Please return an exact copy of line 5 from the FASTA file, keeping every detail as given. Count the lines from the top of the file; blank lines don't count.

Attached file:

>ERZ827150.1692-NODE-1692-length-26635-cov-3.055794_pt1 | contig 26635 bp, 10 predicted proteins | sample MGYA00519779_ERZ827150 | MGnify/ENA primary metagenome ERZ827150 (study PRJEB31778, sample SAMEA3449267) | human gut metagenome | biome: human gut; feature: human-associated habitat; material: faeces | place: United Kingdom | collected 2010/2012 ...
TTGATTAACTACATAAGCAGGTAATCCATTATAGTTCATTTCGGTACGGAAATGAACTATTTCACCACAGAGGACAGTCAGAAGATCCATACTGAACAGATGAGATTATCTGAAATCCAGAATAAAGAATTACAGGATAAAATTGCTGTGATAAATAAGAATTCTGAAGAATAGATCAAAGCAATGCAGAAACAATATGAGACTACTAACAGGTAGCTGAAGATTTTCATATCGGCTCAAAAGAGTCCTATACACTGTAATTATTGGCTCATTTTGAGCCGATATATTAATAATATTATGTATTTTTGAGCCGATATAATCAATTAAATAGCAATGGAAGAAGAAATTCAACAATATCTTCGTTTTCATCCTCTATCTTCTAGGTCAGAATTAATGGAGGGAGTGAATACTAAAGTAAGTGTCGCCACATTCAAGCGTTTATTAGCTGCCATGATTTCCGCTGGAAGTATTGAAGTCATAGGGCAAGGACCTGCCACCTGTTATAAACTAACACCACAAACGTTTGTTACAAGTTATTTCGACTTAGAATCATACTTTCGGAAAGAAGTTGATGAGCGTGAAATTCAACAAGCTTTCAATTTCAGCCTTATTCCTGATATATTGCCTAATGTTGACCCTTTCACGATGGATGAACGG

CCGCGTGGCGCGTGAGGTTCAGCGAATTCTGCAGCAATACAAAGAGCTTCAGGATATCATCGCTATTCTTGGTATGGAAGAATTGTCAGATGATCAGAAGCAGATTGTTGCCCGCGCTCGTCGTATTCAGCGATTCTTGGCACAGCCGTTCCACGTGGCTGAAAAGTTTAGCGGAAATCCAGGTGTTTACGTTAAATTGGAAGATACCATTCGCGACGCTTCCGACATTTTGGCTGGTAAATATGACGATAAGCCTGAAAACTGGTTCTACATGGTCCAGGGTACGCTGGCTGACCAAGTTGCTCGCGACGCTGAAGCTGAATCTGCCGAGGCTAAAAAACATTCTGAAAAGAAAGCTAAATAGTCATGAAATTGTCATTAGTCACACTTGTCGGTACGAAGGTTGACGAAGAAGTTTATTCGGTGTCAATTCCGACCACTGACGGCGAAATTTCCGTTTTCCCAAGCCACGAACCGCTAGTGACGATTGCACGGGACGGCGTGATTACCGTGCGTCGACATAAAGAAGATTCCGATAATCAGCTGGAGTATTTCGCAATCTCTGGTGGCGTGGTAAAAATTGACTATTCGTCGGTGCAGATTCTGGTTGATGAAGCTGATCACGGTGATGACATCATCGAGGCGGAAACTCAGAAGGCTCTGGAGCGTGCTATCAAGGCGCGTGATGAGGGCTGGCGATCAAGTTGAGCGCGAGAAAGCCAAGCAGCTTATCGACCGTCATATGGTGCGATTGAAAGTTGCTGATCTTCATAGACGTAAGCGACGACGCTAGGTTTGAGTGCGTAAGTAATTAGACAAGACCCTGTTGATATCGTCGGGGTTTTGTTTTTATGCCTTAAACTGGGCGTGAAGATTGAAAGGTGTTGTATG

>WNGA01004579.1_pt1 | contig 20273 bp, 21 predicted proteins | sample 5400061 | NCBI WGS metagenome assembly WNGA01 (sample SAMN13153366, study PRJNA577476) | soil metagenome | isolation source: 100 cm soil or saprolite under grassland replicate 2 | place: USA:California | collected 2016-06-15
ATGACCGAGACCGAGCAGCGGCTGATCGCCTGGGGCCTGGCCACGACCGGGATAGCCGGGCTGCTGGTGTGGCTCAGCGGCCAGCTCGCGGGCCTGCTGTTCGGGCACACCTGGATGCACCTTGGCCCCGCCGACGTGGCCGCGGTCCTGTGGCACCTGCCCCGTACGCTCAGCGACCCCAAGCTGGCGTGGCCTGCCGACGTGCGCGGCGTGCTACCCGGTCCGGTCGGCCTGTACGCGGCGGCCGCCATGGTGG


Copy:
ATGACCGAGACCGAGCAGCGGCTGATCGCCTGGGGCCTGGCCACGACCGGGATAGCCGGGCTGCTGGTGTGGCTCAGCGGCCAGCTCGCGGGCCTGCTGTTCGGGCACACCTGGATGCACCTTGGCCCCGCCGACGTGGCCGCGGTCCTGTGGCACCTGCCCCGTACGCTCAGCGACCCCAAGCTGGCGTGGCCTGCCGACGTGCGCGGCGTGCTACCCGGTCCGGTCGGCCTGTACGCGGCGGCCGCCATGGTGG